Salar de Atacama is rich in lithium, essential to electric cars and other low-carbon tech. But indigenous people are fighting its extraction, saying private interests are cashing in at the expense of their environment.
The Salar de Atacama’s geysers, volcanoes and flamingos attract tourists from around the world. But beneath its dramatic vistas, the Chilean salt flats hide something of far greater economic potential that’s drawing a different kind of interest – from the world’s chemical companies.
Lithium batteries are essential to all kinds of gadgets from laptops and mobile phones to the electric cars and power storage facilities that are to help wean the world of fossil fuels. As the world shifts to renewables, more and more sectors are to be electrified, and demand for lithium is expected to double by 2025.
Salar de Atacama contains some of the world’s richest lithium deposits. Which means Chile is sitting on a goldmine. But exploiting it could come at a terrible environmental cost, protestors say.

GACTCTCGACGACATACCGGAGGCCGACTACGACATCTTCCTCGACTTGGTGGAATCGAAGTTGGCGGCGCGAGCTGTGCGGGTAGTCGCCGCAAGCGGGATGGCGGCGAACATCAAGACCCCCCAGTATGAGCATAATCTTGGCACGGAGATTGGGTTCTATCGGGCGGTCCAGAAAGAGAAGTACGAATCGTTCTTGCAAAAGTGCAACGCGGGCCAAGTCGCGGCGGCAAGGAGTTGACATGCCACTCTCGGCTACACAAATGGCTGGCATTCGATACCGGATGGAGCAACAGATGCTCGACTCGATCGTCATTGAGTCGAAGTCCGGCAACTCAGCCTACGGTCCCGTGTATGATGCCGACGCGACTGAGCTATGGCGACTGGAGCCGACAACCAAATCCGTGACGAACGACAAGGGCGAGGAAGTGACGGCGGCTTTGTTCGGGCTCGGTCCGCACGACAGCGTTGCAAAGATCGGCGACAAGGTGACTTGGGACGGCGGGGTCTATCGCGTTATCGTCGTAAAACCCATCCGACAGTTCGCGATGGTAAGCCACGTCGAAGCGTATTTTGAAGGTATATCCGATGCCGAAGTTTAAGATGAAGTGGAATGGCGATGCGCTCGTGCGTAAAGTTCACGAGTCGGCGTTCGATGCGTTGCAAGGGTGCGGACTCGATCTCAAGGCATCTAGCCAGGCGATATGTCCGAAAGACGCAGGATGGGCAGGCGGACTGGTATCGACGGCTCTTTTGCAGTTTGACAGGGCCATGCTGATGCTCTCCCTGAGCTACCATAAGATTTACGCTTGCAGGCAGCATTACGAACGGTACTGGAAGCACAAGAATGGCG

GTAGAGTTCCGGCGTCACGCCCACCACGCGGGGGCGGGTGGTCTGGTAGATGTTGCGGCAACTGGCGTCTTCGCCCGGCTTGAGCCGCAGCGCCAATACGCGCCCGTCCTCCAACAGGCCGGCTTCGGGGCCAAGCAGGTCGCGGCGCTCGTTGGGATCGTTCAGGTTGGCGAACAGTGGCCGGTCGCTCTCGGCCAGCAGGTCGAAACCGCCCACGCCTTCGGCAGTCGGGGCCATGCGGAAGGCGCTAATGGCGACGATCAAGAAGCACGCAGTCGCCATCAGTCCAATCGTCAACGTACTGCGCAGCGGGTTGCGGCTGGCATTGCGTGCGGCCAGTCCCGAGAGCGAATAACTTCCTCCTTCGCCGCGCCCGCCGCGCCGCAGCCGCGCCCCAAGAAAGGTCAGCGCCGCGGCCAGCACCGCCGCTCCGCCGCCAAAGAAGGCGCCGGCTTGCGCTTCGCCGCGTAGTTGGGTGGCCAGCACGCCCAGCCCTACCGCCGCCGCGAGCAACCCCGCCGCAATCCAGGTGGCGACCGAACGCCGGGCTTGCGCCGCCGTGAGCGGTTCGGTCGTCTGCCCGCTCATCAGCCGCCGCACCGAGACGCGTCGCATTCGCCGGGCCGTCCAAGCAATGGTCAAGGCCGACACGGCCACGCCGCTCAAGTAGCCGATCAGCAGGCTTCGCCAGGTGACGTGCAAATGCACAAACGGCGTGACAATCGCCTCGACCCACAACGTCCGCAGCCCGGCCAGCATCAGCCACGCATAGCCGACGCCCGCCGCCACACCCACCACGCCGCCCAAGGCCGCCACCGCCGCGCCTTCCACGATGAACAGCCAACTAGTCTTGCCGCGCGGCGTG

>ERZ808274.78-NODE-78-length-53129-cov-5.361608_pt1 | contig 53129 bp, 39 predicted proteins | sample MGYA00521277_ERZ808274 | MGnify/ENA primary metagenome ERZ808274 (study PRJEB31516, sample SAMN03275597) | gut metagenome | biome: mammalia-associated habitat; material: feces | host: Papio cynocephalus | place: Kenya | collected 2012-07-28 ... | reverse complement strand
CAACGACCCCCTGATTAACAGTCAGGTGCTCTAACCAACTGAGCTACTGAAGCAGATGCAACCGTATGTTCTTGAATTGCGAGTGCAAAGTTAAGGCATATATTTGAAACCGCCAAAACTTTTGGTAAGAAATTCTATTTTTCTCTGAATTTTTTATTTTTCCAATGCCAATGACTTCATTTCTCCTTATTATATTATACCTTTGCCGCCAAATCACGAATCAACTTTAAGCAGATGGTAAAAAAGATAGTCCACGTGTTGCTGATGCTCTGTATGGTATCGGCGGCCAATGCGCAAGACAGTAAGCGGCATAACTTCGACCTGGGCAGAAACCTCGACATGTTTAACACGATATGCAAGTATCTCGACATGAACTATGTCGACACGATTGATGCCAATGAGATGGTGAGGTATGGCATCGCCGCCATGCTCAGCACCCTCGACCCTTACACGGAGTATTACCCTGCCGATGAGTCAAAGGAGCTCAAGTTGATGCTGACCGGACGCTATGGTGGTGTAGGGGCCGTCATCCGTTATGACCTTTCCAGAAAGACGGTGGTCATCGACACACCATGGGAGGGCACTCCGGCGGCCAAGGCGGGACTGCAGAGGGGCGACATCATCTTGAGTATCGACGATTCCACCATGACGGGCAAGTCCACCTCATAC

The Chilean government wants to boost lithium production and potentially manufacture batteries in the country, breaking classic supply model where Latin American countries provide materials for products produced elsewhere.
To this end, it signed over lithium concessions to Chilean mining company SQM in January – a deal that’s to see extraction triple by 2030. But environmentalists and mining unions are outraged. “For us, the contract is illegal,” said Miguel Soto, chairman of the Lithium for Chile movement that organized demonstrations against it on the streets of Santiago de Chile.
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